This is hardly how Broncos President and GM John Elway and his legendary quarterback Peyton Manning drew it up before the season, but I’m sure both will take it now.
Only two years removed from leading the most explosive offense in the long, storied history of the NFL, this season was supposed to be one of the last great hurrahs for one of the game’s all-time greats, but despite the team’s success, it has undoubtedly been one of the longest seasons of Peyton’s illustrious career.
In his prime, a master at manipulating the opposition’s defense, exposing mismatches and exploiting them with surgical precision, Peyton had seen his arm strength sapped by multiple neck surgeries, injuries that may have ended lesser competitor’s careers, but not Manning. Instead he found a way, relying on his mental edge more than ever, and for two years he was able to fool everybody in the league, leading the Broncos to an appearance in Super Bowl 48 in the process.
However, in 2015 it had seemed as though Manning the wizard had finally run out of magic. Battling injuries from the start, Peyton now possessed the weakest throwing arm of any quarterback in the NFL. Defenses feasted as he floated duck after duck at his receivers, to the tune of 17 interceptions after only eight and a half games. No matter how many audibles or “Omahas” he called at the line, he just couldn’t make up for his aging and injury riddled body.
Finally Broncos Coach Gary Kubiak had seen enough. He benched Manning, and the team quickly revealed that Peyton was suffering from a torn plantar fascia, and would need an extended stay on the injured list to recover. Backup Brock Osweiler stepped in as Manning’s replacement, and the team leaned heavily on its number one rated defense, going 4-2 in Peyton’s absence.
This formula worked until the final game of the regular season. With the Broncos needing a win against the lowly Chargers to ensure home-field advantage throughout the playoffs, Coach Kubiak was forced to turn back to “the Sheriff.” In a surprise move, with his team looking listless on the field, he called on number eighteen to save the day.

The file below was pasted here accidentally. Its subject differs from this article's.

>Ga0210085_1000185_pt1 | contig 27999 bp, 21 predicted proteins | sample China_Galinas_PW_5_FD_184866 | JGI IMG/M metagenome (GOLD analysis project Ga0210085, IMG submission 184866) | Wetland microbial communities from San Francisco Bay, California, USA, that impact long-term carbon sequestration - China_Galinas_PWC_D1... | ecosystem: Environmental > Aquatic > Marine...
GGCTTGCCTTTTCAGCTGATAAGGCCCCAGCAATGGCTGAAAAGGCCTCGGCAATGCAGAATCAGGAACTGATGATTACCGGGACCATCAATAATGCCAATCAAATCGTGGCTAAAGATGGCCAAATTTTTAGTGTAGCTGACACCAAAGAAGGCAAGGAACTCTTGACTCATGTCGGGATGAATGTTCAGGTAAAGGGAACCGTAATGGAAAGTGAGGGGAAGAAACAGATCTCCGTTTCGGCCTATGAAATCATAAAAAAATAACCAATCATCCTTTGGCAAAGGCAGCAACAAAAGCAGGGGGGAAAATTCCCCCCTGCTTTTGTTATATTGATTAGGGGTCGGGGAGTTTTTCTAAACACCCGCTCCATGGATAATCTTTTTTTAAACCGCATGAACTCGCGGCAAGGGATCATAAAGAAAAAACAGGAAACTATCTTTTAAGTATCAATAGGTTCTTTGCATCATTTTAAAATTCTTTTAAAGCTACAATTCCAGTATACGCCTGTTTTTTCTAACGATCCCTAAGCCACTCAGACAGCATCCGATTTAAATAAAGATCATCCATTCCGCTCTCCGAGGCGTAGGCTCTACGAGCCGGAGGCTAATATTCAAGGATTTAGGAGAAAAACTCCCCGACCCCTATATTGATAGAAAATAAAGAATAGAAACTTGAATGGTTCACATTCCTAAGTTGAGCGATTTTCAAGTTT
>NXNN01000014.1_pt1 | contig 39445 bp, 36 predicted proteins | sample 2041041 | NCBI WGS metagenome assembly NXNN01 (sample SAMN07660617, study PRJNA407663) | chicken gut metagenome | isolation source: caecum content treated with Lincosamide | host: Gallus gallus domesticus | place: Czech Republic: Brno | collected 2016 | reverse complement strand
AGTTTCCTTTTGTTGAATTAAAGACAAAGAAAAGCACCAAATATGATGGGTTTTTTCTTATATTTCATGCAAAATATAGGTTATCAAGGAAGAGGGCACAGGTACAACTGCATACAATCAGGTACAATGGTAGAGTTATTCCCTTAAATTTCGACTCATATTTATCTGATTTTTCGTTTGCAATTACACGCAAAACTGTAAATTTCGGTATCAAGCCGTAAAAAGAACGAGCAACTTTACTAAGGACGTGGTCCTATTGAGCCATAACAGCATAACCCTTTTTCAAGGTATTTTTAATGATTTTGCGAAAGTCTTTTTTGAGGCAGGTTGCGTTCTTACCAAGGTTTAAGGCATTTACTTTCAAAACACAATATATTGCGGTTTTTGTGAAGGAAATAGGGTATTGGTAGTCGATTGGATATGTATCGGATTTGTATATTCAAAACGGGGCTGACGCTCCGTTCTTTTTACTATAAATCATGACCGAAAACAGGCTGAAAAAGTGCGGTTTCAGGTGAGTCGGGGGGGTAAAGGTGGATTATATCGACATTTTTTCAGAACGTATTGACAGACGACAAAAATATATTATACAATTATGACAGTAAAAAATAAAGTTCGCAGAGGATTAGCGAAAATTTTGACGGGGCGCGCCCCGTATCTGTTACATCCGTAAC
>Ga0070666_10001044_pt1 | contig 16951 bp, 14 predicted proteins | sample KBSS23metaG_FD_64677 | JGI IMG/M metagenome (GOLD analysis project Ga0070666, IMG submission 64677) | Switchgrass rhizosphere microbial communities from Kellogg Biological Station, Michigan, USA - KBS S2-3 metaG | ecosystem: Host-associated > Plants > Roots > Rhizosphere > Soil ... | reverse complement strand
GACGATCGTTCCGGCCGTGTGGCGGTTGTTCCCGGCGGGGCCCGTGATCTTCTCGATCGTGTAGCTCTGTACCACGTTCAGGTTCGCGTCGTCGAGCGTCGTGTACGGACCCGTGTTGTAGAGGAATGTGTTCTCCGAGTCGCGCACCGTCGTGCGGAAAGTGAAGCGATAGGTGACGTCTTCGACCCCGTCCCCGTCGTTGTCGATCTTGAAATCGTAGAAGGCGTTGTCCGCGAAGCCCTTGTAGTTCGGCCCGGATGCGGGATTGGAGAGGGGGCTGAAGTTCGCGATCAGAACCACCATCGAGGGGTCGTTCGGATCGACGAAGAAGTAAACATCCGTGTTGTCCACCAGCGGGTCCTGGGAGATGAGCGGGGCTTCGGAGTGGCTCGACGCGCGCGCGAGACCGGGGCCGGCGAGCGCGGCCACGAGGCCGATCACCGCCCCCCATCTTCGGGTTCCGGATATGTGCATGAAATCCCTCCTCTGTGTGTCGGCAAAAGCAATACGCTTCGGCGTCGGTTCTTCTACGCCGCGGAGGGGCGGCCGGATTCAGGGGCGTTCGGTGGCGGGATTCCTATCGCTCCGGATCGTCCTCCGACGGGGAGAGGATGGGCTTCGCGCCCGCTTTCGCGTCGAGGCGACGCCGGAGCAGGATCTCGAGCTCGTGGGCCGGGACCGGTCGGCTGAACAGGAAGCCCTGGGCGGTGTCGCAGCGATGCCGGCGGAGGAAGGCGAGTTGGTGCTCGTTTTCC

In came riding Manning, practically on a white horse, slinging it like the old days. While he didn’t exactly light the Chargers up, he steadied the offense, and for the first time all year, he made it through a game without throwing an interception, leading the Broncos to a 27-24 win. More importantly, he had shown enough zip to regain Coach Kubiak’s trust, just in time for the playoffs.
Manning was able to ride his hot streak, and seemingly renewed arm strength two weeks later in the Divisional Round of the playoffs, tossing a turnover free 222 yards against the Steelers in a 23-17 win, ensuring at least one last matchup against longtime foe Tom Brady and the New England Patriots, with a trip to Super Bowl 50 on the line.
In an upset almost no one predicted, Manning and the Broncos won 20-18, with Peyton again playing mistake-free football to the tune of 176 yards and 2 TDs. In a story book ending that seemed almost too good to be true, Manning was guaranteed at least one last shot at that elusive second Super Bowl crown, to finally cement his legacy as the greatest ever, and shake the tag that he just can’t seem to win the big ones.
Despite having virtually every passing record of any significance, both in a season as well as a career, Manning has long been dogged as the greatest regular season quarterback ever, however, it’s a title he can finally rid himself of if he can do what almost no one thinks he can, and somehow find a way to lead his team over the upstart Carolina Panthers and likely league MVP Cam Newton in Super Bowl 50. Just like the man who brought him to Denver, GM John Elway, everything has aligned for Manning to win that second ring every great QB needs to secure his legacy, and then ride off into the sunset.
After two neck surgeries, and the abomination that was the 2015 regular season, if he somehow manages to work this one last miracle, who would blame him? February 7th I know who I’ll be cheering for.
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